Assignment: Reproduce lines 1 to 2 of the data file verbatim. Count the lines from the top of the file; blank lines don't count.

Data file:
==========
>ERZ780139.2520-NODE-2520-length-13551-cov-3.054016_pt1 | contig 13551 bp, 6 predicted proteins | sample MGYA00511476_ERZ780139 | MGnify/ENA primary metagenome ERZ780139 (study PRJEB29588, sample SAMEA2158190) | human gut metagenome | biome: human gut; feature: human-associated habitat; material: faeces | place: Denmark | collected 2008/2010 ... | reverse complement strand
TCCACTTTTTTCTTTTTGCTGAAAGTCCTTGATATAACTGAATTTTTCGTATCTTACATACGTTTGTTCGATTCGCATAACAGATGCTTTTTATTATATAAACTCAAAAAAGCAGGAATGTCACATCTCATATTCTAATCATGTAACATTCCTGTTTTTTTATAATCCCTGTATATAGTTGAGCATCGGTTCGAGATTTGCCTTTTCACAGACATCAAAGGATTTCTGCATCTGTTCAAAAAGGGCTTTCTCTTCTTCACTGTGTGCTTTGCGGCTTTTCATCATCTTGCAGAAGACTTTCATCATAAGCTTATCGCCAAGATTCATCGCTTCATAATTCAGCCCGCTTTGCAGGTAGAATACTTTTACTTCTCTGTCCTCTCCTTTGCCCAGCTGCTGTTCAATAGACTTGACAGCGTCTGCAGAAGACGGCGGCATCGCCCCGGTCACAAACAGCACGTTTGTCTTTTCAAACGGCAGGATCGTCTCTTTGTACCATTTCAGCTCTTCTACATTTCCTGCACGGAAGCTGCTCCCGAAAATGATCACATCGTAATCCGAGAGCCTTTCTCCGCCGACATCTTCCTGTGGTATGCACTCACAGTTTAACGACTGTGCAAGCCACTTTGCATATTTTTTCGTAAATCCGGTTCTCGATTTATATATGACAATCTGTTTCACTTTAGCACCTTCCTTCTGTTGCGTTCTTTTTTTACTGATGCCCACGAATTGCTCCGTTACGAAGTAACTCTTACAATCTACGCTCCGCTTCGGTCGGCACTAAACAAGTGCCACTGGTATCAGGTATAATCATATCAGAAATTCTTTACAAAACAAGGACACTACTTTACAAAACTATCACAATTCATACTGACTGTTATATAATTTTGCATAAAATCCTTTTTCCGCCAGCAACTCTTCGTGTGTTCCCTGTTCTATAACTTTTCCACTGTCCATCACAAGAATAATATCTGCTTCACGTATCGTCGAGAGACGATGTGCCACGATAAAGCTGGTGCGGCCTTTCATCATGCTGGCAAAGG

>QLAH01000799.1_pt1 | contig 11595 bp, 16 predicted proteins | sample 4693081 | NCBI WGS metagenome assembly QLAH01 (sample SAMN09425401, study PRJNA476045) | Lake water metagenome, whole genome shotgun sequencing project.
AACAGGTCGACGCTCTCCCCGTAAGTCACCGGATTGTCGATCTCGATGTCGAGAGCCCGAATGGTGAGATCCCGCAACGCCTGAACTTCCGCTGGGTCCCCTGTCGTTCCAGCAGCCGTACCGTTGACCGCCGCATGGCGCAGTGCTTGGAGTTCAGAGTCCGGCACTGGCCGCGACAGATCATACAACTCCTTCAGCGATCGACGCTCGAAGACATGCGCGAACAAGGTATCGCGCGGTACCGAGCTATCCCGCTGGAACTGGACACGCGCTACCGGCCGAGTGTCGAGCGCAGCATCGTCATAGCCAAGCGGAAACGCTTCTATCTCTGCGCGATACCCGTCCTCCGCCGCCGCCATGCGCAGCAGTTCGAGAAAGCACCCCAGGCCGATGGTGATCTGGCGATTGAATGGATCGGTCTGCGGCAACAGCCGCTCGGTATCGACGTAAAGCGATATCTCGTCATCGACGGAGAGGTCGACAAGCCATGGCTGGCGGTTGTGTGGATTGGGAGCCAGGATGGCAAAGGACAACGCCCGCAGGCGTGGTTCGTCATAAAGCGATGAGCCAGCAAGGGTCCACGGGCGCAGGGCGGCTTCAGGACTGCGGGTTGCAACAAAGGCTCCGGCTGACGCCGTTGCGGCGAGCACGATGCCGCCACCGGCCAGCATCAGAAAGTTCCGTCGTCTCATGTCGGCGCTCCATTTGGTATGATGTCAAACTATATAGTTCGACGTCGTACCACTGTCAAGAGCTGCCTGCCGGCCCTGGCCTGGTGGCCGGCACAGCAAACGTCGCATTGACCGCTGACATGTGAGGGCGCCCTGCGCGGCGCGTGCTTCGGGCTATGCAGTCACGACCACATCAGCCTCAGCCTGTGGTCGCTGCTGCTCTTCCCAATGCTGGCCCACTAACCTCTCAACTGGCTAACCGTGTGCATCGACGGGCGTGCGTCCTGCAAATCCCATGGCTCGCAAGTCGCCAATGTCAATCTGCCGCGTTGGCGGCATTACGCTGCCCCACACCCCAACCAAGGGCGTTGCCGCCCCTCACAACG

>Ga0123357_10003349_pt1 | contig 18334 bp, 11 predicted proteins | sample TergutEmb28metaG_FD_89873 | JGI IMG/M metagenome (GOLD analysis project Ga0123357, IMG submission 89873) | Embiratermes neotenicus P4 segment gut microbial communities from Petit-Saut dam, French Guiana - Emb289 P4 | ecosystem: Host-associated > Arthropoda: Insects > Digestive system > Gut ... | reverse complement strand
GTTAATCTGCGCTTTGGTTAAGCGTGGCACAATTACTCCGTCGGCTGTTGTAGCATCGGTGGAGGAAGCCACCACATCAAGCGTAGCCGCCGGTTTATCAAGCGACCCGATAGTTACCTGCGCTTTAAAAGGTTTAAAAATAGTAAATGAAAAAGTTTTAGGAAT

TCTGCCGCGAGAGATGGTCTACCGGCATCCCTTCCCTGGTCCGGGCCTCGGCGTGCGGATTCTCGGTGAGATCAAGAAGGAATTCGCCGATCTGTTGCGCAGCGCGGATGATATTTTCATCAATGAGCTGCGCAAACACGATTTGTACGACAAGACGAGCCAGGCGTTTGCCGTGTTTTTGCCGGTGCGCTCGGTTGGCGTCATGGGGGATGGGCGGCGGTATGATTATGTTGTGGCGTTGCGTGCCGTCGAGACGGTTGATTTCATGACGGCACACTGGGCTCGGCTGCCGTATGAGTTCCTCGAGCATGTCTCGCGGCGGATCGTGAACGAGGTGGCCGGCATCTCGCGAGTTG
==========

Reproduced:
>ERZ780139.2520-NODE-2520-length-13551-cov-3.054016_pt1 | contig 13551 bp, 6 predicted proteins | sample MGYA00511476_ERZ780139 | MGnify/ENA primary metagenome ERZ780139 (study PRJEB29588, sample SAMEA2158190) | human gut metagenome | biome: human gut; feature: human-associated habitat; material: faeces | place: Denmark | collected 2008/2010 ... | reverse complement strand
TCCACTTTTTTCTTTTTGCTGAAAGTCCTTGATATAACTGAATTTTTCGTATCTTACATACGTTTGTTCGATTCGCATAACAGATGCTTTTTATTATATAAACTCAAAAAAGCAGGAATGTCACATCTCATATTCTAATCATGTAACATTCCTGTTTTTTTATAATCCCTGTATATAGTTGAGCATCGGTTCGAGATTTGCCTTTTCACAGACATCAAAGGATTTCTGCATCTGTTCAAAAAGGGCTTTCTCTTCTTCACTGTGTGCTTTGCGGCTTTTCATCATCTTGCAGAAGACTTTCATCATAAGCTTATCGCCAAGATTCATCGCTTCATAATTCAGCCCGCTTTGCAGGTAGAATACTTTTACTTCTCTGTCCTCTCCTTTGCCCAGCTGCTGTTCAATAGACTTGACAGCGTCTGCAGAAGACGGCGGCATCGCCCCGGTCACAAACAGCACGTTTGTCTTTTCAAACGGCAGGATCGTCTCTTTGTACCATTTCAGCTCTTCTACATTTCCTGCACGGAAGCTGCTCCCGAAAATGATCACATCGTAATCCGAGAGCCTTTCTCCGCCGACATCTTCCTGTGGTATGCACTCACAGTTTAACGACTGTGCAAGCCACTTTGCATATTTTTTCGTAAATCCGGTTCTCGATTTATATATGACAATCTGTTTCACTTTAGCACCTTCCTTCTGTTGCGTTCTTTTTTTACTGATGCCCACGAATTGCTCCGTTACGAAGTAACTCTTACAATCTACGCTCCGCTTCGGTCGGCACTAAACAAGTGCCACTGGTATCAGGTATAATCATATCAGAAATTCTTTACAAAACAAGGACACTACTTTACAAAACTATCACAATTCATACTGACTGTTATATAATTTTGCATAAAATCCTTTTTCCGCCAGCAACTCTTCGTGTGTTCCCTGTTCTATAACTTTTCCACTGTCCATCACAAGAATAATATCTGCTTCACGTATCGTCGAGAGACGATGTGCCACGATAAAGCTGGTGCGGCCTTTCATCATGCTGGCAAAGG